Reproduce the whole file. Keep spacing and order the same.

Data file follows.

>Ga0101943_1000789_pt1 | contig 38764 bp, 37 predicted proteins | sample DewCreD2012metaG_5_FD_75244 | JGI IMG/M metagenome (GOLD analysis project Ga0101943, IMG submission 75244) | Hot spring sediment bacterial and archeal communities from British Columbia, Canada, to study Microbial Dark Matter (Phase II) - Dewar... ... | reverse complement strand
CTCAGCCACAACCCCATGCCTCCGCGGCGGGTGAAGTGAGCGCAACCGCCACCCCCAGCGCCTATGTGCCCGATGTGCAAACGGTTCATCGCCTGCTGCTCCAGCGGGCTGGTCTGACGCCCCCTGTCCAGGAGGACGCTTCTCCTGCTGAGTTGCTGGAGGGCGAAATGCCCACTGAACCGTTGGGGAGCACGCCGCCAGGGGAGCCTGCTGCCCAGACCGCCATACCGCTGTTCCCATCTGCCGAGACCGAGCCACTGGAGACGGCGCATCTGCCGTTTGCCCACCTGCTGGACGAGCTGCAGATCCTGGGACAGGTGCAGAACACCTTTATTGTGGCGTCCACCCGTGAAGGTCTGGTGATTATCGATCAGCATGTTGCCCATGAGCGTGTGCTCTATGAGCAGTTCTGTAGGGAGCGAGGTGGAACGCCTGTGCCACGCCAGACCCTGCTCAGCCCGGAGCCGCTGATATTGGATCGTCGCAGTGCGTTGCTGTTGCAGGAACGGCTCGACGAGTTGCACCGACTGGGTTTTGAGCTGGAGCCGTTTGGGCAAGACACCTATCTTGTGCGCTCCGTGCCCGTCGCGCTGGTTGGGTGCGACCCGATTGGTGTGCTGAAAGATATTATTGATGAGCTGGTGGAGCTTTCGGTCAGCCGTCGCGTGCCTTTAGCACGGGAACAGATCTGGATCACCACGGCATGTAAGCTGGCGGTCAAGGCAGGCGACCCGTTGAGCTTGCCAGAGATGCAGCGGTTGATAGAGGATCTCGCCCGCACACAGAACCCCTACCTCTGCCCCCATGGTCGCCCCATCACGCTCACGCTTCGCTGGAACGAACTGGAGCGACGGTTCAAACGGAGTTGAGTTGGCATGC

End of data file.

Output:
>Ga0101943_1000789_pt1 | contig 38764 bp, 37 predicted proteins | sample DewCreD2012metaG_5_FD_75244 | JGI IMG/M metagenome (GOLD analysis project Ga0101943, IMG submission 75244) | Hot spring sediment bacterial and archeal communities from British Columbia, Canada, to study Microbial Dark Matter (Phase II) - Dewar... ... | reverse complement strand
CTCAGCCACAACCCCATGCCTCCGCGGCGGGTGAAGTGAGCGCAACCGCCACCCCCAGCGCCTATGTGCCCGATGTGCAAACGGTTCATCGCCTGCTGCTCCAGCGGGCTGGTCTGACGCCCCCTGTCCAGGAGGACGCTTCTCCTGCTGAGTTGCTGGAGGGCGAAATGCCCACTGAACCGTTGGGGAGCACGCCGCCAGGGGAGCCTGCTGCCCAGACCGCCATACCGCTGTTCCCATCTGCCGAGACCGAGCCACTGGAGACGGCGCATCTGCCGTTTGCCCACCTGCTGGACGAGCTGCAGATCCTGGGACAGGTGCAGAACACCTTTATTGTGGCGTCCACCCGTGAAGGTCTGGTGATTATCGATCAGCATGTTGCCCATGAGCGTGTGCTCTATGAGCAGTTCTGTAGGGAGCGAGGTGGAACGCCTGTGCCACGCCAGACCCTGCTCAGCCCGGAGCCGCTGATATTGGATCGTCGCAGTGCGTTGCTGTTGCAGGAACGGCTCGACGAGTTGCACCGACTGGGTTTTGAGCTGGAGCCGTTTGGGCAAGACACCTATCTTGTGCGCTCCGTGCCCGTCGCGCTGGTTGGGTGCGACCCGATTGGTGTGCTGAAAGATATTATTGATGAGCTGGTGGAGCTTTCGGTCAGCCGTCGCGTGCCTTTAGCACGGGAACAGATCTGGATCACCACGGCATGTAAGCTGGCGGTCAAGGCAGGCGACCCGTTGAGCTTGCCAGAGATGCAGCGGTTGATAGAGGATCTCGCCCGCACACAGAACCCCTACCTCTGCCCCCATGGTCGCCCCATCACGCTCACGCTTCGCTGGAACGAACTGGAGCGACGGTTCAAACGGAGTTGAGTTGGCATGC